The Dodd-Frank Act versus the Rule of Law

October 9, 2012

In response to the 2008 financial collapse, Congress passed the Dodd-Frank Wall Street Reform and Consumer Protection Act. Dodd-Frank increased regulation of banks, stockbrokers, insurers and other financial institutions that are "too big -- or interconnected -- to fail" and that could require a government bailout to prevent a banking system collapse, says Roger Koppl, a professor of economics and finance in the Silberman College of Business and director of the Institute for Forensic Science Administration at Fairleigh Dickinson University, and a senior fellow with the National Center for Policy Analysis.

The Act created a board -- the Financial Stability Oversight Council -- composed mostly of the heads of various federal financial regulatory agencies, including some newly created agencies. The Council has the responsibility to identify institutions whose failure might create systemic distress -- and the discretion to impose "prudential" regulations on them different from the regulations imposed on other financial institutions.

  • Regulation is discretionary when the requirements imposed on privately owned institutions vary from firm to firm in ways that are difficult to explain or anticipate, particularly by the affected firms.
  • Discretionary regulation is contrary to the rule of law, but is consistent with the "rule of men" -- in this case, experts in financial regulation.
  • However, by their very nature, discretionary regulation cannot reliably produce the results its advocates desire; furthermore, these regulations will increase financial instability, rather than reduce it.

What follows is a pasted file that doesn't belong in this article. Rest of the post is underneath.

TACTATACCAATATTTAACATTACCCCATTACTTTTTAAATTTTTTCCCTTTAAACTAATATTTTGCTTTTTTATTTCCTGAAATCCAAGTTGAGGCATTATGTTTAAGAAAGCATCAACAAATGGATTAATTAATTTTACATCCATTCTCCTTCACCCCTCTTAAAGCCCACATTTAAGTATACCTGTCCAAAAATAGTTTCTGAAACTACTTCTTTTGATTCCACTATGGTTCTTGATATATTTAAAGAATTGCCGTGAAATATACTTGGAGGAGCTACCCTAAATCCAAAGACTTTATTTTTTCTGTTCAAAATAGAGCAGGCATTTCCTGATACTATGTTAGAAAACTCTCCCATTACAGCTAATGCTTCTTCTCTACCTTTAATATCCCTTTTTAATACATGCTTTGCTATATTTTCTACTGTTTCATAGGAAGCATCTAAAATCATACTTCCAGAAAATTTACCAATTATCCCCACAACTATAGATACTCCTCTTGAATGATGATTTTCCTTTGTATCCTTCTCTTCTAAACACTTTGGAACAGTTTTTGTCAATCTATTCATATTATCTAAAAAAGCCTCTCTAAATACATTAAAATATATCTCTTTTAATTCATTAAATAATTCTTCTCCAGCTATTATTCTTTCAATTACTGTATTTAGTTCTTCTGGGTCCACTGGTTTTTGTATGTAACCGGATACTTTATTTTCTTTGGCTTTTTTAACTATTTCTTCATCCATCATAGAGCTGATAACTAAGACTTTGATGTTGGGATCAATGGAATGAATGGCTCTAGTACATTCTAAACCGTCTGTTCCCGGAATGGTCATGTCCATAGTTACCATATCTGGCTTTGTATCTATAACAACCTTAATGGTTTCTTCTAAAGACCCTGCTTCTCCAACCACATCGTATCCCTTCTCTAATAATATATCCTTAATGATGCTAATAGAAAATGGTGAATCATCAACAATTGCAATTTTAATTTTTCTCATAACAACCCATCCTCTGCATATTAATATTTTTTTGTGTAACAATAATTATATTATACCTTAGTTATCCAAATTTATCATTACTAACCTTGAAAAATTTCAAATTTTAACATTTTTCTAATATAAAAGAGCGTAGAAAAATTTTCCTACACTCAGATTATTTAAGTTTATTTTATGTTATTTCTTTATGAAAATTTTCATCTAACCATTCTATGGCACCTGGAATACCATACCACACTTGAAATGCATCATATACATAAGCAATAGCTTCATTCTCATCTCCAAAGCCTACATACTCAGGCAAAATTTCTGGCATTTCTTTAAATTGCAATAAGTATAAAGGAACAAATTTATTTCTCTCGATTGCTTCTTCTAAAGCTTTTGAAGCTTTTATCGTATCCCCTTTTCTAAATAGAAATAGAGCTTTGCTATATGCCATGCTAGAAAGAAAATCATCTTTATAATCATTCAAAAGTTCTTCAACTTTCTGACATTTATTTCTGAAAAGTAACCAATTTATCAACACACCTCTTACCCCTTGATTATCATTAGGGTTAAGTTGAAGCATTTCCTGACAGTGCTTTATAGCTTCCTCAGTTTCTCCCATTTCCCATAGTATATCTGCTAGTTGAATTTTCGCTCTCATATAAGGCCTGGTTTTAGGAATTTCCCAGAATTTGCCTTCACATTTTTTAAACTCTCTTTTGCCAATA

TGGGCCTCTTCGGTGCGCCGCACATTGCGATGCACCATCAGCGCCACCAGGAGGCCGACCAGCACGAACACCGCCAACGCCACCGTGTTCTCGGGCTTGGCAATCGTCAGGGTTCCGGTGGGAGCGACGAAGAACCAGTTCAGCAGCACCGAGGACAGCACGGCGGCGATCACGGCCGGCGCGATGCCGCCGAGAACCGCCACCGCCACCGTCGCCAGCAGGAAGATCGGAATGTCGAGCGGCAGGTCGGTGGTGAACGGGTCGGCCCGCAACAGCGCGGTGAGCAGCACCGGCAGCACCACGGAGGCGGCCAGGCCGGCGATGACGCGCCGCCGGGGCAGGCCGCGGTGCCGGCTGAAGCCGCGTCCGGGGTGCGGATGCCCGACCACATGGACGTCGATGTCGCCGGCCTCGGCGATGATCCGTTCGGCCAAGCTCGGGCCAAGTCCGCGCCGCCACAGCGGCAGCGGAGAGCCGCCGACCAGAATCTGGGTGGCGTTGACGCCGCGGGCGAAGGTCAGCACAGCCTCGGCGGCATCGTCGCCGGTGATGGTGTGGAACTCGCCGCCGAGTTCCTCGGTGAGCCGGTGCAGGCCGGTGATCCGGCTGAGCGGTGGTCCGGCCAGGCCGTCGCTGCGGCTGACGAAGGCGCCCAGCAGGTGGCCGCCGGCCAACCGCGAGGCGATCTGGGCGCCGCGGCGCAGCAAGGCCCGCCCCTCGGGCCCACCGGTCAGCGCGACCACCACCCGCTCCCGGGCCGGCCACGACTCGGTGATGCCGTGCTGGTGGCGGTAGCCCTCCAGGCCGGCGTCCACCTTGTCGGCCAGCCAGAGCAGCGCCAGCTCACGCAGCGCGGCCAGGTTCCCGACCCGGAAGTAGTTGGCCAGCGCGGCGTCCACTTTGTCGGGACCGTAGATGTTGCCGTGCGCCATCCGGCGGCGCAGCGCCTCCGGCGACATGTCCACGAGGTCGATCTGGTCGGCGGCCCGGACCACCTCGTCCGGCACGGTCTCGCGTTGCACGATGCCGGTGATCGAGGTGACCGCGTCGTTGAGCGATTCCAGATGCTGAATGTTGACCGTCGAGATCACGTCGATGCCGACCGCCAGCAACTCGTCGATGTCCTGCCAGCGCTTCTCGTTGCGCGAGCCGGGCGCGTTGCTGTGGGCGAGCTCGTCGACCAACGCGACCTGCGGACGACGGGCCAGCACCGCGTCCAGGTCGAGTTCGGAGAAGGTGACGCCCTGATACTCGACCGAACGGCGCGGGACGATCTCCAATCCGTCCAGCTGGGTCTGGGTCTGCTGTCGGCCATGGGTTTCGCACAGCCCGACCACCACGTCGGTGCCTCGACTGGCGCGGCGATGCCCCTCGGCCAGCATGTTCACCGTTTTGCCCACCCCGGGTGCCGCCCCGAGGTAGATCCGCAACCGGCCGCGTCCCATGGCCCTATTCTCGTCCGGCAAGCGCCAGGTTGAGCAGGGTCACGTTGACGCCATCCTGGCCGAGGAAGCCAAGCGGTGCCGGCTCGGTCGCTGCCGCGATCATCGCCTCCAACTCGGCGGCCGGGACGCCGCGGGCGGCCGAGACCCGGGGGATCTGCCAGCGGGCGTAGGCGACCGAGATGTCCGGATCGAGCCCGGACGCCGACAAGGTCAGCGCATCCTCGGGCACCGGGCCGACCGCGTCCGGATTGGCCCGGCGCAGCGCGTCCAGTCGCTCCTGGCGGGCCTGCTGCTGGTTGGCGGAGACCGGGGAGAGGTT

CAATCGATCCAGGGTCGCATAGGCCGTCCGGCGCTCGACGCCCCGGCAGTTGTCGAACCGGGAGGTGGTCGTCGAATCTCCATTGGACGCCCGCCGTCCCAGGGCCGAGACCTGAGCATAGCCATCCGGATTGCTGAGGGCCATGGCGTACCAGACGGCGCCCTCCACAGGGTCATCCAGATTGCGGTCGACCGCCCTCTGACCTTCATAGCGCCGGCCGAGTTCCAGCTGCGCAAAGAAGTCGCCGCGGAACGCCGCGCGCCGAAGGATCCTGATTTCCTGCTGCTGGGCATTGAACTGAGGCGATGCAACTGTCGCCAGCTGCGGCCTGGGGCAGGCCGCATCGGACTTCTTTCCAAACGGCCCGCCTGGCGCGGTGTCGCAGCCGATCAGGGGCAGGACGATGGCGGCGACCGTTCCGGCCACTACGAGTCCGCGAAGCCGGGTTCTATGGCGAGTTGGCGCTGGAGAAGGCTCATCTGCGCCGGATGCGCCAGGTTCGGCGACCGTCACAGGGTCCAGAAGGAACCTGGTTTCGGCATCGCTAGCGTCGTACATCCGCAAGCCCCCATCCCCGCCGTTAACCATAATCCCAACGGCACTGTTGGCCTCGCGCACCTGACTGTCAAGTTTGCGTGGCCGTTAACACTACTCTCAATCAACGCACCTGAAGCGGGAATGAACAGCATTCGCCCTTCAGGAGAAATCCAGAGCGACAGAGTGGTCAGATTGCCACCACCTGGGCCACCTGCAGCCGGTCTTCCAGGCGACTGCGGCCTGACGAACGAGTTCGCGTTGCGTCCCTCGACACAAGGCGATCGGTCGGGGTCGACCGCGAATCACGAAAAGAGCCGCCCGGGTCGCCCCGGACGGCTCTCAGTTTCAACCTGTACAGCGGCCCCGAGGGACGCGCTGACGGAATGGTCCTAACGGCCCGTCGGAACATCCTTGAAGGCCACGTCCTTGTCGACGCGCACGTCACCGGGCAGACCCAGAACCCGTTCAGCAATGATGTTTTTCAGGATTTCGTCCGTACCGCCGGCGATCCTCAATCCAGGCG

The discretionary regulations called for in Dodd-Frank make it difficult for people to anticipate the legal consequences of their actions. Thus, it violates one of the principal requirements of the rule of law. As Harvard law scholar Richard H. Fallon, Jr., explains, "People must be able to understand the law and comply with it." 

By replacing competitive evaluations of risk in the marketplace with centralized risk pricing, Dodd-Frank ensures that financial institutions, investors and depositors will have less information about the risks they face. And by further displacing the rule of law with discretionary regulation, the Act ensures that there will be less certainty about the future. As a result, it increases the instability of financial institutions, rather than reducing it.

Source: Roger Koppl, "The Dodd-Frank Act versus the Rule of Law," National Center for Policy Analysis, October 9, 2012.

 

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